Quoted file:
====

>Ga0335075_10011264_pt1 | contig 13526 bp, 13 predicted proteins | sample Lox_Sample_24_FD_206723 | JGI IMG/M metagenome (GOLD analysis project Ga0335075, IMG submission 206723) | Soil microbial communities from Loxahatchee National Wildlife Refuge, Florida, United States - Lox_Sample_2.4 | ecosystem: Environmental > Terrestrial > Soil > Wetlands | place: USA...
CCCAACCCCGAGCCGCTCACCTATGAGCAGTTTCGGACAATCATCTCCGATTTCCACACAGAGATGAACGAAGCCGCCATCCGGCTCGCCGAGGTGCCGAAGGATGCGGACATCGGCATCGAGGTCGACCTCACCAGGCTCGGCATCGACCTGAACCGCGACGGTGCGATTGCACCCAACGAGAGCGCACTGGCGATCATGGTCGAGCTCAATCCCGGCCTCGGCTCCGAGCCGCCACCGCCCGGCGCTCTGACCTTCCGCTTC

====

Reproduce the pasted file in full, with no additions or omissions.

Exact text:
>Ga0335075_10011264_pt1 | contig 13526 bp, 13 predicted proteins | sample Lox_Sample_24_FD_206723 | JGI IMG/M metagenome (GOLD analysis project Ga0335075, IMG submission 206723) | Soil microbial communities from Loxahatchee National Wildlife Refuge, Florida, United States - Lox_Sample_2.4 | ecosystem: Environmental > Terrestrial > Soil > Wetlands | place: USA...
CCCAACCCCGAGCCGCTCACCTATGAGCAGTTTCGGACAATCATCTCCGATTTCCACACAGAGATGAACGAAGCCGCCATCCGGCTCGCCGAGGTGCCGAAGGATGCGGACATCGGCATCGAGGTCGACCTCACCAGGCTCGGCATCGACCTGAACCGCGACGGTGCGATTGCACCCAACGAGAGCGCACTGGCGATCATGGTCGAGCTCAATCCCGGCCTCGGCTCCGAGCCGCCACCGCCCGGCGCTCTGACCTTCCGCTTC